Risk of transmission associated with sharing drug injecting paraphernalia: analysis of recent hepatitis C virus (HCV) infection using cross-sectional survey data

Journal of Viral Hepatitis
Norah PalmateerA Taylor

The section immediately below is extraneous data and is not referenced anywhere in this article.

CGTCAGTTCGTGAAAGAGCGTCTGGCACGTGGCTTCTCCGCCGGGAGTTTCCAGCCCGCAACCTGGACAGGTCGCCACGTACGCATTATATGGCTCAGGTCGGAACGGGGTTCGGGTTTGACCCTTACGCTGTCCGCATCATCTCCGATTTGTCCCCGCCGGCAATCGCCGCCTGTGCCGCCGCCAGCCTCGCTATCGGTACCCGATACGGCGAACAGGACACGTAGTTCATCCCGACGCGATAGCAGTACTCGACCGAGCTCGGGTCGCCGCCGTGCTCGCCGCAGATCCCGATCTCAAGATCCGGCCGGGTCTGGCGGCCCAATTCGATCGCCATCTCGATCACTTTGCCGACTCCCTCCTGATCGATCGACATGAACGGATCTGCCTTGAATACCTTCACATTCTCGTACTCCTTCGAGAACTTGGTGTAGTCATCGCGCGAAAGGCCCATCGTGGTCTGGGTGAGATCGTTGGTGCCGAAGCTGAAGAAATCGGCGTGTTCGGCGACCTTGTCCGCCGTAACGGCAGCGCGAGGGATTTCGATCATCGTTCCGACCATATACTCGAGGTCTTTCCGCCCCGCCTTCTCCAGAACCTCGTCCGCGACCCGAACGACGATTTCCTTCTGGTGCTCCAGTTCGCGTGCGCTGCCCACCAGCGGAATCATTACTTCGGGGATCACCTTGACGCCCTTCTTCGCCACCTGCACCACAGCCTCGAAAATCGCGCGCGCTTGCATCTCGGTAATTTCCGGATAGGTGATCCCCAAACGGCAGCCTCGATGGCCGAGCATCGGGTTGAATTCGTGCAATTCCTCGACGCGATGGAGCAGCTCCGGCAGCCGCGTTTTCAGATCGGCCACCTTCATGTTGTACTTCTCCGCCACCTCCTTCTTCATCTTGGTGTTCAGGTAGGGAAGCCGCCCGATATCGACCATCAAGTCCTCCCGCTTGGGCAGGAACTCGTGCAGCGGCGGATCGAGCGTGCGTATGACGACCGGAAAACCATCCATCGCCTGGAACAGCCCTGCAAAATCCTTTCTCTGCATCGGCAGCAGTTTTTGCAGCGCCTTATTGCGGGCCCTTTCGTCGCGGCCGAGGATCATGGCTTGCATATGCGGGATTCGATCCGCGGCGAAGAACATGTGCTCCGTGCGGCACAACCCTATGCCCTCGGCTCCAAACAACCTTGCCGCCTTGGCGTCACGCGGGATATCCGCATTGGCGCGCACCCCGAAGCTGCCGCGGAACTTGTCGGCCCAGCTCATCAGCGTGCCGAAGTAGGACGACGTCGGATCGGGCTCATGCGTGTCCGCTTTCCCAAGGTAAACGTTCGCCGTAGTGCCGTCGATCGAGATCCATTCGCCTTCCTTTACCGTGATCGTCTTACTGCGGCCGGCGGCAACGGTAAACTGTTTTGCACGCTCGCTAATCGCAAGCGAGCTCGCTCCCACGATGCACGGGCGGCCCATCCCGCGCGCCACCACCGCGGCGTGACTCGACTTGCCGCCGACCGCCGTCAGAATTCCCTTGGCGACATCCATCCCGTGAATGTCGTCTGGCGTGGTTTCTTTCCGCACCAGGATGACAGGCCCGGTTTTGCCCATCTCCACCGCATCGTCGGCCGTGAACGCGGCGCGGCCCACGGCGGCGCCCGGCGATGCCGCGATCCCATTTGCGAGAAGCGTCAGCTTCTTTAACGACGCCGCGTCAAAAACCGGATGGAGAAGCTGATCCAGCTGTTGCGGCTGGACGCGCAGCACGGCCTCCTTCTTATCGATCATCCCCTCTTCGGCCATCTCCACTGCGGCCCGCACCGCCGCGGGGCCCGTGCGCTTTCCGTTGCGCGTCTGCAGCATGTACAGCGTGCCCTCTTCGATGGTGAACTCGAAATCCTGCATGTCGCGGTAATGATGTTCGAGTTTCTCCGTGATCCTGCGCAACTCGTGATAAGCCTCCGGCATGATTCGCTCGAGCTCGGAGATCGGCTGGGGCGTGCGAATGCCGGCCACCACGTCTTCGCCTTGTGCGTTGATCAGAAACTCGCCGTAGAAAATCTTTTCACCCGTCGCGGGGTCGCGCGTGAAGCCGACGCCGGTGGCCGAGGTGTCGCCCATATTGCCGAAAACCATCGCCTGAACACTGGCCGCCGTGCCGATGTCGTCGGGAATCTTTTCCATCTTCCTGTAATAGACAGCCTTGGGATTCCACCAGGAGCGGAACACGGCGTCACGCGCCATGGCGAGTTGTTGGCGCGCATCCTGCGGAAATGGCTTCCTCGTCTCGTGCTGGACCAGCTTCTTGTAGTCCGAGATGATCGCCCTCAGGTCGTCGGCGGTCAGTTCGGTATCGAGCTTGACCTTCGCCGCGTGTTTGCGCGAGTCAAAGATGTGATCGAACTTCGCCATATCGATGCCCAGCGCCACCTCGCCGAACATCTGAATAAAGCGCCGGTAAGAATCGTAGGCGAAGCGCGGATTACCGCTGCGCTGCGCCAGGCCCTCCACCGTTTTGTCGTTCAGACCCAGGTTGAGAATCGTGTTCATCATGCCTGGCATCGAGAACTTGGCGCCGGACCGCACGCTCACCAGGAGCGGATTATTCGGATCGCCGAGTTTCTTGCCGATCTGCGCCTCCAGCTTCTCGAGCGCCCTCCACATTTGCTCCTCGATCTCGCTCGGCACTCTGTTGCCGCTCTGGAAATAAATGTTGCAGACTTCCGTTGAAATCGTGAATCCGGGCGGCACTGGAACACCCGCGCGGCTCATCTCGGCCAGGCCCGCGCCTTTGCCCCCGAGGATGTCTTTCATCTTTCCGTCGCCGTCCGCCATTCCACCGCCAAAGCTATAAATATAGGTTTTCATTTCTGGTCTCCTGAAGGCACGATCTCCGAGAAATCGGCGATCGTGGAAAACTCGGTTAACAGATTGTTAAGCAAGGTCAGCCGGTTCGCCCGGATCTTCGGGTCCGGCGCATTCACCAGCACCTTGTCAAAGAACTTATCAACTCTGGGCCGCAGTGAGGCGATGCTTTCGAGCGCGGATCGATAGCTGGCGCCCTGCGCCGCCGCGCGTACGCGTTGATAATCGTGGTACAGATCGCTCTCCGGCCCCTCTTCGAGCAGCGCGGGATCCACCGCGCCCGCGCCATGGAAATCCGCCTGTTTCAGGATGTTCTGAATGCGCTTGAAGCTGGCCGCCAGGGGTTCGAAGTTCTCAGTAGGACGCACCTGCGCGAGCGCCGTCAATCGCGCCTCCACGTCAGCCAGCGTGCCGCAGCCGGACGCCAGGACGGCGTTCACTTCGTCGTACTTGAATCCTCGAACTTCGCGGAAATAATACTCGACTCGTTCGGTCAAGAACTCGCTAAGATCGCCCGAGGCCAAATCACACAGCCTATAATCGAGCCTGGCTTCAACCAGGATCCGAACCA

Sharing injecting paraphernalia (containers, filters and water) poses a risk of transmitting the hepatitis C virus (HCV). The prevalence of, and risk of HCV from, such behaviour has not been extensively reported in Europe. People who inject drugs (PWID) were recruited in cross-sectional surveys from services providing sterile injecting equipment across Scotland between 2008 and 2010. Participants completed a questionnaire and provided a blood spot for anonymous testing. Logistic regression was used to examine the association between recent HCV infection (anti-HCV negative and HCV-RNA positive) and self-reported measures of injecting equipment sharing in the 6 months preceding interview. Twelve per cent of the sample reported sharing needles/syringes, and 40% reported sharing paraphernalia in the previous 6 months. The adjusted odds ratios (AOR) for sharing needles/syringes (+/- paraphernalia), and sharing only paraphernalia in the last 6 months were 6.7 (95% CI 2.6-17.1) and 3.0 (95% CI 1.2-7.5), respectively. Among those who reported not sharing needles/syringes, sharing containers and filters were both significantly associated with recent HCV infection (AOR 3.1, 95% CI 1.3-7.8 and 3.1, 95% CI 1.3-7.5, respectively); sharing w...Continue Reading


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